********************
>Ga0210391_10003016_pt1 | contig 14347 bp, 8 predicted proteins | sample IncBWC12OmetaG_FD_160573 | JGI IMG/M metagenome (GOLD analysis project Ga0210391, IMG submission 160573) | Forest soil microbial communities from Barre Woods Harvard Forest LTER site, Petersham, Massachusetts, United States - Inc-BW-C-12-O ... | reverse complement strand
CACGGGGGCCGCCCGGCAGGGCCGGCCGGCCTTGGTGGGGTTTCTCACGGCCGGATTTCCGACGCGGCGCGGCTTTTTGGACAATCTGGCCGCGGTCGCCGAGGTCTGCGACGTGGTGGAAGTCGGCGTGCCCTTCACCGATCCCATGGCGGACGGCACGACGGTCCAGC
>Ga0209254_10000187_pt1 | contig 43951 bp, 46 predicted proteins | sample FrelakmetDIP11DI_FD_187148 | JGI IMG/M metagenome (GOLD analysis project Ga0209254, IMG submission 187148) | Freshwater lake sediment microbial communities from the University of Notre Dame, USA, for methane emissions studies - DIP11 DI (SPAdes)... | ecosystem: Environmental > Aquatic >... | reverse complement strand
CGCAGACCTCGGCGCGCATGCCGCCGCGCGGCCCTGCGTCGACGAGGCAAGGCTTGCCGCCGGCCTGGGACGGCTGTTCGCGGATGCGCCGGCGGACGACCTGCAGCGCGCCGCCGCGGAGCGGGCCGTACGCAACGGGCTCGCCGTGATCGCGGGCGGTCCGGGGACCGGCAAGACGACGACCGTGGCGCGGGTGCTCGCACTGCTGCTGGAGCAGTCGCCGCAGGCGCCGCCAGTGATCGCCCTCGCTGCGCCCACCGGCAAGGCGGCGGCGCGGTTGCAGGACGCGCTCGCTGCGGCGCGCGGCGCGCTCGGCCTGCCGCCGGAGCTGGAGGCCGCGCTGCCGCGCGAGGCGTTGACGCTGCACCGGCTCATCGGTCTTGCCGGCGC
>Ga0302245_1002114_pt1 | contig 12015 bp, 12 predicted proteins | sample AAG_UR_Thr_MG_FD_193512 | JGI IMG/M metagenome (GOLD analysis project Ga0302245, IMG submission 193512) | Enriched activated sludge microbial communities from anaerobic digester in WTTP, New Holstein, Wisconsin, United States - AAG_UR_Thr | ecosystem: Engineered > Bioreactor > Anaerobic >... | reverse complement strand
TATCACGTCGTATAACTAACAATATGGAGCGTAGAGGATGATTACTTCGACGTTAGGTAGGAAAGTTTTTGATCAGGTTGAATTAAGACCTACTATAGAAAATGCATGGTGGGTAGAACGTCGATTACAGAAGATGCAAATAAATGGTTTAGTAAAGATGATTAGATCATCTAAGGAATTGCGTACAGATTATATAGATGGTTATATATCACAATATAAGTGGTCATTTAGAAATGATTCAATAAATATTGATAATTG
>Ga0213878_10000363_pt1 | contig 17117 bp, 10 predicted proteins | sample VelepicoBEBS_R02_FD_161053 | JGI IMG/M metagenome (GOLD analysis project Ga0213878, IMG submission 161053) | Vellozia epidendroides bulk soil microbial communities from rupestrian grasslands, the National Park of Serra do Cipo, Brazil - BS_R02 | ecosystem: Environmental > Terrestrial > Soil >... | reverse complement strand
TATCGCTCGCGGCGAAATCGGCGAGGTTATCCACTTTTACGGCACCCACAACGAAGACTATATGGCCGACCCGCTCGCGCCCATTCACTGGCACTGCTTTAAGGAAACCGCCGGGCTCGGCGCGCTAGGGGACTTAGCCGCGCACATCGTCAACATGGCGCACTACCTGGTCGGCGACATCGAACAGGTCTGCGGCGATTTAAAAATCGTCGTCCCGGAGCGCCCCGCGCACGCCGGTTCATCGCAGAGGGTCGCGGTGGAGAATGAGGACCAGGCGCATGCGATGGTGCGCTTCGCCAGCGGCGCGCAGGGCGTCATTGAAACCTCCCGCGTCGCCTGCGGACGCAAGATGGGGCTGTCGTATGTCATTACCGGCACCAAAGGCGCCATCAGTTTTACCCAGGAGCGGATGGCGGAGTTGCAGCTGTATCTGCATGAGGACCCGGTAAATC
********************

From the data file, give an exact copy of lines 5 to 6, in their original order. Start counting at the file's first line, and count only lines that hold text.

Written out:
>Ga0302245_1002114_pt1 | contig 12015 bp, 12 predicted proteins | sample AAG_UR_Thr_MG_FD_193512 | JGI IMG/M metagenome (GOLD analysis project Ga0302245, IMG submission 193512) | Enriched activated sludge microbial communities from anaerobic digester in WTTP, New Holstein, Wisconsin, United States - AAG_UR_Thr | ecosystem: Engineered > Bioreactor > Anaerobic >... | reverse complement strand
TATCACGTCGTATAACTAACAATATGGAGCGTAGAGGATGATTACTTCGACGTTAGGTAGGAAAGTTTTTGATCAGGTTGAATTAAGACCTACTATAGAAAATGCATGGTGGGTAGAACGTCGATTACAGAAGATGCAAATAAATGGTTTAGTAAAGATGATTAGATCATCTAAGGAATTGCGTACAGATTATATAGATGGTTATATATCACAATATAAGTGGTCATTTAGAAATGATTCAATAAATATTGATAATTG